It seems like every investigation into cheating at the highest levels of Magic is tempered with the excuse that the player in question is "sloppy." While many players very well may be sloppy when they play, this cannot be an excuse with that level of prizes on the line. It is also important to not be sloppy when the rules of Magic are such that if a mistake is made, it may become impossible to fix if too much time has passed.
In my last PTQ, I saw a situation where my opponent had a [card]Domri Rade[/card] on the table and activated his +1 ability. He immediately put the card in his hand without revealing it to me. For a second I almost didn't say anything as my opponent had been very nice the entire time, and I felt like the three Spirit tokens I had on board with an [card]Intangible Virtue[/card] were going to be enough regardless of what he happened to draw. After that second passed, I immediately said to my opponent that he didn't show me the card and called a judge. He looked shocked and exclaimed, "Oh my God, this is the card I drew," and showed me a [card]Sever the Bloodline[/card]. Whoa. The one card that you happened to not show was one of the few cards that would get him back in the game. Under most circumstances, I would have been livid and sure he was consciously cheating me. This time I couldn't be sure because of how new he said he was to the game and how honest a person he seemed to be. Either way, I had to call a judge and let them sort it out. In the end, he did get a match-ending game loss, but what would have happened if I just decided to not say anything?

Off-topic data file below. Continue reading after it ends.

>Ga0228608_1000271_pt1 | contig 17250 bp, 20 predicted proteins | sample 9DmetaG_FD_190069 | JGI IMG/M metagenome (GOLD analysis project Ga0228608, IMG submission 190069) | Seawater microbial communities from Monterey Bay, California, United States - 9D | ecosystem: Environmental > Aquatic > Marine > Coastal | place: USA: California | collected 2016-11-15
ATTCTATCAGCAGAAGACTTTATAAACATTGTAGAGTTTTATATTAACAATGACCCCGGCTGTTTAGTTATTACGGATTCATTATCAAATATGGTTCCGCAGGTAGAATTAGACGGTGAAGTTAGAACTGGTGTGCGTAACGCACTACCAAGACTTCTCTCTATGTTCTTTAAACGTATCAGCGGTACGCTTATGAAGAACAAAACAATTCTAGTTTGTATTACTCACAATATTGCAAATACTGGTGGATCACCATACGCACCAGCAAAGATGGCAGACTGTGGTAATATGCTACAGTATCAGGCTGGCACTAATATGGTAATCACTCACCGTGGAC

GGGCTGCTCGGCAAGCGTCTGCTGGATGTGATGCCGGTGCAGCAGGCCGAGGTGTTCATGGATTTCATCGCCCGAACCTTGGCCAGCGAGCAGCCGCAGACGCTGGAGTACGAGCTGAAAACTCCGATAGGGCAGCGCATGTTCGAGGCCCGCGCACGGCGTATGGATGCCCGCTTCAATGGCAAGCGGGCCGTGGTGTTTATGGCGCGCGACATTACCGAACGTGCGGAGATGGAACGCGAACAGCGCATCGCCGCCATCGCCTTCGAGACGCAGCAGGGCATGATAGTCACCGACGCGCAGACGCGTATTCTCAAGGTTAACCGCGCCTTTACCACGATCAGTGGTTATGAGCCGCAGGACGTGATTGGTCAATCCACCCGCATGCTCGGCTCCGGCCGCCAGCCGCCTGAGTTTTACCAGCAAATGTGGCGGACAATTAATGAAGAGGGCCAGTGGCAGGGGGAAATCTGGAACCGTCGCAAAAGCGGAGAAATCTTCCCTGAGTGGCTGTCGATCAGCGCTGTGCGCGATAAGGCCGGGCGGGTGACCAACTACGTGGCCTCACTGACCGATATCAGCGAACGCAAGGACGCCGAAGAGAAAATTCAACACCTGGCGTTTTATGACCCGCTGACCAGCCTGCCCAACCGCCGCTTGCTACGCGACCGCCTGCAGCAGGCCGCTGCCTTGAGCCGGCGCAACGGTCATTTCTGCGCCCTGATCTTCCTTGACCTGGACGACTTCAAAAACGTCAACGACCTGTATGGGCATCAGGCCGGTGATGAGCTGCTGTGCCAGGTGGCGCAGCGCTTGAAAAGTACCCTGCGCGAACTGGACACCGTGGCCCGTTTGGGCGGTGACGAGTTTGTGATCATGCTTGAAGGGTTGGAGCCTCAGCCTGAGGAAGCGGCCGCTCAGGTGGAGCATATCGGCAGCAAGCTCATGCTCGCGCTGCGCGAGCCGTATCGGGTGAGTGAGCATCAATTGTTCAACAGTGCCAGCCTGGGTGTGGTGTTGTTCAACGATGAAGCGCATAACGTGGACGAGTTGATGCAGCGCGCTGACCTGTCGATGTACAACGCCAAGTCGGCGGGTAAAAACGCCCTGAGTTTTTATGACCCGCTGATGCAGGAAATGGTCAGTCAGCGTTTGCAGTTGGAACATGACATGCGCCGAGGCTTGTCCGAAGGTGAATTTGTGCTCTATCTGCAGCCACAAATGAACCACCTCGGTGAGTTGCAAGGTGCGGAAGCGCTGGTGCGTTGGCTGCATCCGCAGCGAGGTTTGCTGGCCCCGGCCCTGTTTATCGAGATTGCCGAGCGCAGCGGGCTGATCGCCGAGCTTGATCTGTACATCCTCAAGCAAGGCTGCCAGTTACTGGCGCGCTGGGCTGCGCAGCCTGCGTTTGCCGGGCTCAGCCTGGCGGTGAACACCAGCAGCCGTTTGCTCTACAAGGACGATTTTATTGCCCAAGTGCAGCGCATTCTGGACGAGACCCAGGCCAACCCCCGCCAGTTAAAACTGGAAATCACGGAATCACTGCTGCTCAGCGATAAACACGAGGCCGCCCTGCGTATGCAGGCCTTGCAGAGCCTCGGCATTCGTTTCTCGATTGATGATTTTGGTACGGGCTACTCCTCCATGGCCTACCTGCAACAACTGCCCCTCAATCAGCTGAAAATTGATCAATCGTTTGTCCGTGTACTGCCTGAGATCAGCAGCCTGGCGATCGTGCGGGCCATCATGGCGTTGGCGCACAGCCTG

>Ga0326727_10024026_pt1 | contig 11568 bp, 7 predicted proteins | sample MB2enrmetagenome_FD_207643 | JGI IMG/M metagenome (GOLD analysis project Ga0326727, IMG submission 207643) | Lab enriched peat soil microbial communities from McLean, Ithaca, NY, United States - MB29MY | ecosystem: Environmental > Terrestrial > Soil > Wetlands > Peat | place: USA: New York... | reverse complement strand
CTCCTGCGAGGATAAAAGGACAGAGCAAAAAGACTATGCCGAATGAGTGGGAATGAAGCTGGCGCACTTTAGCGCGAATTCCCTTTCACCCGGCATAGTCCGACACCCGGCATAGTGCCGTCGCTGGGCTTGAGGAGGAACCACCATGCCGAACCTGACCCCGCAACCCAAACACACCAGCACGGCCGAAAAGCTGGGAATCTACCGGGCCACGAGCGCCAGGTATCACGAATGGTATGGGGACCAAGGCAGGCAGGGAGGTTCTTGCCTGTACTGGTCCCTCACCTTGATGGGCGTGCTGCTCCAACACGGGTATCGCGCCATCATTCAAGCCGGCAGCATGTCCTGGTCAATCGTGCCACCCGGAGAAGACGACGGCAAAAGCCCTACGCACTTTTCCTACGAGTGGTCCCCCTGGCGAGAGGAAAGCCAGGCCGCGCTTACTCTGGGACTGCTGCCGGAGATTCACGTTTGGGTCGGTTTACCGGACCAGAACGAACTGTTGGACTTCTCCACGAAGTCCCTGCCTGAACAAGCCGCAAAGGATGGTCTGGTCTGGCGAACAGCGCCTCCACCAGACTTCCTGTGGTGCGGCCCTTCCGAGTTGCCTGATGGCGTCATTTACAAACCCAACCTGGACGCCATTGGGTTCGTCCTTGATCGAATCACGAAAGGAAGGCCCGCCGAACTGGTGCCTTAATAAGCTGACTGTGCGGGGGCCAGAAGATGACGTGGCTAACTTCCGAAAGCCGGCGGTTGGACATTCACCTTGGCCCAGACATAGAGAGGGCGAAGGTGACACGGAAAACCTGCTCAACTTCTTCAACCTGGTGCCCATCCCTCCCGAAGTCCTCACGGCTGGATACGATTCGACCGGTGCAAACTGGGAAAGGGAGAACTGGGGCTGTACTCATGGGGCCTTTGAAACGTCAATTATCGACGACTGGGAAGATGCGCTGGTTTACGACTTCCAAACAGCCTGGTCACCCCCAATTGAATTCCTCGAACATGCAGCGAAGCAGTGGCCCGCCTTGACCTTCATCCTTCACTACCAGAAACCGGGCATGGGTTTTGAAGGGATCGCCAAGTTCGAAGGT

The moral of all this is that I want to give you a few steps to help make the environment very hard of cheaters:
1. When your opponent breaks the rules, call a judge. This may seem like very obvious advice, but many players are afraid to call a judge when their opponent does something wrong because they don't want to feel like a tattle tale or snitch.